Aviary Denim is a fairly new endeavour for The Aviary Studio, started during the first 2020 lockdown. We are now making hand woven selvedge denim from scratch using only mill waste yarn, which we are dyeing with natural indigo in a non-toxic, plant based dye vat.

We are very much in the experimental stage, testing all the yarns and perfecting our dye techniques, but the aim for 2021 is to be offering meterage of 100% hand crafted denim, made in as sustainable a way as possible, by never using new yarn or virgin cotton, and never using toxic chemicals or synthetic dyes in the process.

Most denim these days is made with virgin cotton, and is dyed using synthetic indigo, using chemicals such as Lye and Sodium Hydrosulphite as the reduction agents - not to mention water usage during the finishing processes. With todays demand for denim - along with the rest of the fast fashion industry - the level of damage to the environment and its inhabitants is significant.

We have chosen to go back to basics, using only natural ingredients - we use organic henna and lime as our reduction agents, and natural indigo in our dye vat. Besides obvious environmental reasons, using natural ingredients makes the vat much safer for us to use, and to dispose of.

All the yarns we use in our denim are mill waste. Sometimes the yarn has already been dyed with indigo, like the blue cone in the image below, which is an old Den M Nit yarn, from an indigo yarn company who had a factory in Simonstown, near Blackburn. The factory closed down and its old stock was passed on to Fairfield Yarns, a fantastic source for surplus and redundant yarns.

We source a lot of our yarn from Fairfields and also directly from mills who are discontinuing lines, or throwing yarn away. Often when the yarn on the cone gets down to a certain level, it no longer works in the warping machinery, so it is discarded. The little that is left is plenty for a small scale weaving studio like us to use, so we buy all their end cones to use in our cloth.

The beauty of using waste yarn is that when its gone, its gone - we might not be able to get any more of the same, so each roll of denim is unique.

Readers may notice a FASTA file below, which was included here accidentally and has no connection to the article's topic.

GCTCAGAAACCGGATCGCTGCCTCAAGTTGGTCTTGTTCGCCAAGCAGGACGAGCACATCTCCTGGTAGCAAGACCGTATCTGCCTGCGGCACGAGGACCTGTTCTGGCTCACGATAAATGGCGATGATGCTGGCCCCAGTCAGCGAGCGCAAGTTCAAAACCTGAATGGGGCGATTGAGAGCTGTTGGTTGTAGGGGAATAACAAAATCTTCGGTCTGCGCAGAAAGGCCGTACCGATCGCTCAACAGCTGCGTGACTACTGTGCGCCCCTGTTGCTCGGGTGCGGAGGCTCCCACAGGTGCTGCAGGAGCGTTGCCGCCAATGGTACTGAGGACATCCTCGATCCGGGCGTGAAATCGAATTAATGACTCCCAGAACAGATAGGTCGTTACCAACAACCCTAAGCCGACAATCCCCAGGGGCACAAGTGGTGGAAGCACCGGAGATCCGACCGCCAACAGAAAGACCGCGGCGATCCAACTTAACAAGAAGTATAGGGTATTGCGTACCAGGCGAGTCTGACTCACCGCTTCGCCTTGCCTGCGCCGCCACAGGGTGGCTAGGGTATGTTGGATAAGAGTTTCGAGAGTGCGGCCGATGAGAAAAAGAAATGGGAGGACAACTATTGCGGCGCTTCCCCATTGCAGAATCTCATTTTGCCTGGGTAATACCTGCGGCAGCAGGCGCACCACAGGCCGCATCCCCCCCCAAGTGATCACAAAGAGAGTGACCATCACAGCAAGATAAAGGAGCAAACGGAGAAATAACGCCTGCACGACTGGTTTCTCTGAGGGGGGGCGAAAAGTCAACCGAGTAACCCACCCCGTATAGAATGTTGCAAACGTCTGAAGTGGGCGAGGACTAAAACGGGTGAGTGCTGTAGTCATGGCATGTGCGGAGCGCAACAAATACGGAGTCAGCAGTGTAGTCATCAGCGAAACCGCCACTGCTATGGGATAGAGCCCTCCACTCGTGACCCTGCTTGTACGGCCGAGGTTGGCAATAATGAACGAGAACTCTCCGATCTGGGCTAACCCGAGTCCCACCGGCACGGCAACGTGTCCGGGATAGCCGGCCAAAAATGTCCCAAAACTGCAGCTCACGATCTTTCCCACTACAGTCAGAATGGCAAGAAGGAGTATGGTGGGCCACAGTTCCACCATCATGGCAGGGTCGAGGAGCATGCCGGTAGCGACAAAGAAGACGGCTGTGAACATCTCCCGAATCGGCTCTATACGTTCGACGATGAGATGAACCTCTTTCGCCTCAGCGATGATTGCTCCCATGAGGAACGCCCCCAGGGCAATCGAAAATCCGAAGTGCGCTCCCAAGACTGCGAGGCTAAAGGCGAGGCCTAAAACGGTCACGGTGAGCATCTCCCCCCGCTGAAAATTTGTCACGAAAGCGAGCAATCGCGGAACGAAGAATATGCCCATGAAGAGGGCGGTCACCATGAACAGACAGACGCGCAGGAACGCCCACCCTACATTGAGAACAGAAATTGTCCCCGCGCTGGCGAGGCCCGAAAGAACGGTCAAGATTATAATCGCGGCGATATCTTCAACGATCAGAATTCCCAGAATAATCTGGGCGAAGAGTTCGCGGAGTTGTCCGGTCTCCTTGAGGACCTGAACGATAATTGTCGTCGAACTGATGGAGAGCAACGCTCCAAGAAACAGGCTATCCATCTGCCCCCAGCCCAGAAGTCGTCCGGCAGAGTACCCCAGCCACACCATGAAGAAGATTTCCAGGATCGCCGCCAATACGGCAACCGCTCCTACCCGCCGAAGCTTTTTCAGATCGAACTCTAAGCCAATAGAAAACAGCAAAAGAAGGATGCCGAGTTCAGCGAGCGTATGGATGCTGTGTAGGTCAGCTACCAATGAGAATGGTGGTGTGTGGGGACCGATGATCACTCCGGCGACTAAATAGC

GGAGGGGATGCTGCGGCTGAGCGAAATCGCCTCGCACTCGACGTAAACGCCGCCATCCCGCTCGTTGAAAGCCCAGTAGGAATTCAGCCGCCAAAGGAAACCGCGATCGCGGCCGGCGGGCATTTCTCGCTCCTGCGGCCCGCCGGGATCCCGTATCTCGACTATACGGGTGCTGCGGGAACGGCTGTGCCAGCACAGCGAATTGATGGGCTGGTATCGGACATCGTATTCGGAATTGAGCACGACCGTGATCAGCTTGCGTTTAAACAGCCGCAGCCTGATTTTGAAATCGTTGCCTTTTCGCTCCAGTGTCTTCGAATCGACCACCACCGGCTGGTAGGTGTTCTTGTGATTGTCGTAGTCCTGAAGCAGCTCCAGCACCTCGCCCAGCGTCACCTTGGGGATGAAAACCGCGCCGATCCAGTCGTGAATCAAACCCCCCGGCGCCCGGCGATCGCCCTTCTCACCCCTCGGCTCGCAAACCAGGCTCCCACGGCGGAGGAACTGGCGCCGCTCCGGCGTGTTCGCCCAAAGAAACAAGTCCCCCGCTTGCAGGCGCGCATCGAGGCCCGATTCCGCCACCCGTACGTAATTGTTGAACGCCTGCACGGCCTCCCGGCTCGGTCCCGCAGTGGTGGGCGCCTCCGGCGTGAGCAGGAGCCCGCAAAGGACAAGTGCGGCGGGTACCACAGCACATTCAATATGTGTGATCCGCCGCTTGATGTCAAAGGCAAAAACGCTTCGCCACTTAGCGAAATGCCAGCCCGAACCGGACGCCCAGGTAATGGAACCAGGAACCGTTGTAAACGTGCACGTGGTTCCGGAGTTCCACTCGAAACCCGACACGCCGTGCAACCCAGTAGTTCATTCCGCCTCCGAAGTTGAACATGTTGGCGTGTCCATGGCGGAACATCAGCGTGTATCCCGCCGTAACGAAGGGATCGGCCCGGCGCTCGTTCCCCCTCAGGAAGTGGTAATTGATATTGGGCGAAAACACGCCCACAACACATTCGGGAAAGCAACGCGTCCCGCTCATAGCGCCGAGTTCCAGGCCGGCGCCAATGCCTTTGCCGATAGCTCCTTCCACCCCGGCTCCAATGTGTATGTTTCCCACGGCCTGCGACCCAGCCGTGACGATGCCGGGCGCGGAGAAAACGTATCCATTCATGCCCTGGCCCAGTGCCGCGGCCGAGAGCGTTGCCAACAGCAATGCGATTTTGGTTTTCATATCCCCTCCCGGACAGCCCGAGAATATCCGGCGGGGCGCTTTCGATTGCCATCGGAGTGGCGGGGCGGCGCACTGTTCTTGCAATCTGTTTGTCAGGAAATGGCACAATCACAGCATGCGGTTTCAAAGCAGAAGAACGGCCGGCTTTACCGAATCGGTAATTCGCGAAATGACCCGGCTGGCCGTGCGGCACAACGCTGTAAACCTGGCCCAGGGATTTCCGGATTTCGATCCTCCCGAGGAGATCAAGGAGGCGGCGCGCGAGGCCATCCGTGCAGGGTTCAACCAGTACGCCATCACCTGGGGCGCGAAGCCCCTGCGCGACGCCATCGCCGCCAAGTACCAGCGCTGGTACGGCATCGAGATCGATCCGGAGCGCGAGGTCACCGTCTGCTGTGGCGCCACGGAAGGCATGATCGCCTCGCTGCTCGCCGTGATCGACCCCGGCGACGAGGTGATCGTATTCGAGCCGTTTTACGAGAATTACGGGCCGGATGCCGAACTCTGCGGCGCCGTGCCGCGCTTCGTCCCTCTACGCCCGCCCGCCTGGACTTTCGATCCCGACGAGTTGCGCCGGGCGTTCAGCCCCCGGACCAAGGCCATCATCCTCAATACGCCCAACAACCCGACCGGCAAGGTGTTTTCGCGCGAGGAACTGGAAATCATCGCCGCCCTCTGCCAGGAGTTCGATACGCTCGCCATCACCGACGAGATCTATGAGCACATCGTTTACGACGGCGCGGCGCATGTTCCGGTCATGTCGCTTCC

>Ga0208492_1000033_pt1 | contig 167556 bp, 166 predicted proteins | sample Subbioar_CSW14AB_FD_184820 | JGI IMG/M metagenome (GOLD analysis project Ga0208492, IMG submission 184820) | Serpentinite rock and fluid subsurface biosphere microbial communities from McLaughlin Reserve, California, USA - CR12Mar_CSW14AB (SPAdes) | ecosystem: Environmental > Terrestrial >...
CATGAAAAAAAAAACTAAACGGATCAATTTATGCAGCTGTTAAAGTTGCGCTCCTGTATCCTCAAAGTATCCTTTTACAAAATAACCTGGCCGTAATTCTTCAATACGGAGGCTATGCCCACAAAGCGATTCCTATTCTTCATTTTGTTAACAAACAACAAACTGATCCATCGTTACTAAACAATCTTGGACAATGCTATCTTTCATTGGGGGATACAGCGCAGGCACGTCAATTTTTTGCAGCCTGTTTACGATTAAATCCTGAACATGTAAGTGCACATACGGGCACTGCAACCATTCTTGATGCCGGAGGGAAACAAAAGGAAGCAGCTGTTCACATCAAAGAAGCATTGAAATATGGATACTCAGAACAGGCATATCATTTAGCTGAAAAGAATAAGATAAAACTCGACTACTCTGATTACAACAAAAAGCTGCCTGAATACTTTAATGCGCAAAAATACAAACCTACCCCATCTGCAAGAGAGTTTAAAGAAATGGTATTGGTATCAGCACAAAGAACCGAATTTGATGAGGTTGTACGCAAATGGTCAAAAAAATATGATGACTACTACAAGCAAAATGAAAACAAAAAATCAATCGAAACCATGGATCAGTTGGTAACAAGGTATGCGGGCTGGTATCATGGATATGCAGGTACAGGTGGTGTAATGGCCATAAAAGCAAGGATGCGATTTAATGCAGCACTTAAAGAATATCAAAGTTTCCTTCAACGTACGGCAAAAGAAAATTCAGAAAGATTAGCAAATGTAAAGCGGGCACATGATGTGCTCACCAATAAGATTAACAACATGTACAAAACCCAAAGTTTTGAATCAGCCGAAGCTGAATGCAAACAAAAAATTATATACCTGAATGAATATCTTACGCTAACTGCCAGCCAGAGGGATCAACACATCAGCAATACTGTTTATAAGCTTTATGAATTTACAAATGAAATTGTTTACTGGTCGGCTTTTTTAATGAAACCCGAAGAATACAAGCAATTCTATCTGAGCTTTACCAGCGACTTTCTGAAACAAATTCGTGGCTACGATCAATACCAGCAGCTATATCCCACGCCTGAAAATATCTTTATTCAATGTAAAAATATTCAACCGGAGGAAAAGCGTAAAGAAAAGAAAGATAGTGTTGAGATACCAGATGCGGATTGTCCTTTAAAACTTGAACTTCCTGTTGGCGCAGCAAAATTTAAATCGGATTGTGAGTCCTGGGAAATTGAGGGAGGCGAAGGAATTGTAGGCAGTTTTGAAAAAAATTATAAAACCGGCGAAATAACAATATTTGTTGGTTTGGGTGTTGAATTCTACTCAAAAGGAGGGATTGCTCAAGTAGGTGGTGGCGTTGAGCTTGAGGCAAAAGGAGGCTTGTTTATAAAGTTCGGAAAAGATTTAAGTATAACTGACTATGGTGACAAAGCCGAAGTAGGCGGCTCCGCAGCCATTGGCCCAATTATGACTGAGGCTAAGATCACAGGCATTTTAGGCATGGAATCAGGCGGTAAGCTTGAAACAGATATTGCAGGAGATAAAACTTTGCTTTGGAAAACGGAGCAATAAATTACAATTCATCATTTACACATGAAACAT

When one cone of waste yarn has run out, we move on to another, making a few meters of a slightly different denim quality.

Of course this is no good for mainstream brands - but we aren't about mass production, dye consistency, uniformity or perfection - for us the beauty is in the imperfections, the colour variants, the tell tale signs and scars that connect the cloth to its maker. Our denim is for small premium denim brands, for whom sustainability and craft are the main priority.

In the garment industry there is little tolerance for imperfections - every garment must be the same, every garment must pass the test. Machines have been developed to provide automated solutions for human error, creating regimented uniformity and consistency - no slubs in the yarn, no slight variations in colour, no evidence of a fixed warp thread or human touch. We choose instead to embrace all those things, and encourage an appreciation of craft and transparency.

We dip test each waste cotton in the vat before dyeing a full width warp. We'll document from one dip to ten dips in natural indigo, so that we know which shade we will achieve with a specific number of dips.

Sometimes we'll go for one dip, for a faded look denim, and sometimes we go for 5 or 6 dips to get a really intense dark hue.

Each yarn type dyes slightly differently too, depending on its twist, and on whether its been bleached or not prior to coming into our hands - so we don't try to control the shade too much.

We have been weaving our test warps on our old WeaveMaster looms, but for meterage we will be using our meter wide Louet, and our 80cm wide Toika floor loom. Traditional denim looms wove at 80cm width, so the Toika is perfect for it!

The WeaveMaster looms were originally made and used by war veterans for work and therapy after the war - these ones had been stored for decades in an attic in Surrey, so its lovely to give them purpose again.

Of course, usually the indigo is in the warp, not the weft, but for weaving up the dip tests we do it in the weft. That way, we don't need to make individual warps for each dip test.

This is a test for Ikat denim, for which we will make a full width warp once we have chosen which yarn quality works best, which shade of indigo, and how many dips.


We use off-cuts of our denim sampling warps to patch and repair jeans in the style of traditional Japanese Boro mending. We'll soon be giving workshops on Boro mending and Sashiko stitching, both in person and also online.

First the hole is roughly stitched up, then we tack patches on to the front and the back of the jean, wherever the hole is. After that we do a vertical running stitch, followed by a horizontal running stitch to create the Sashiko cross stitch.

We use mill waste cotton to weave the denim in the first place, and we also use waste cotton for the stitching, so that every part of the process is using up and recycling materials, and never buying them new.

For more information on our denim, or to use our repair service, book a workshop or a talk, please get in touch via our contact page.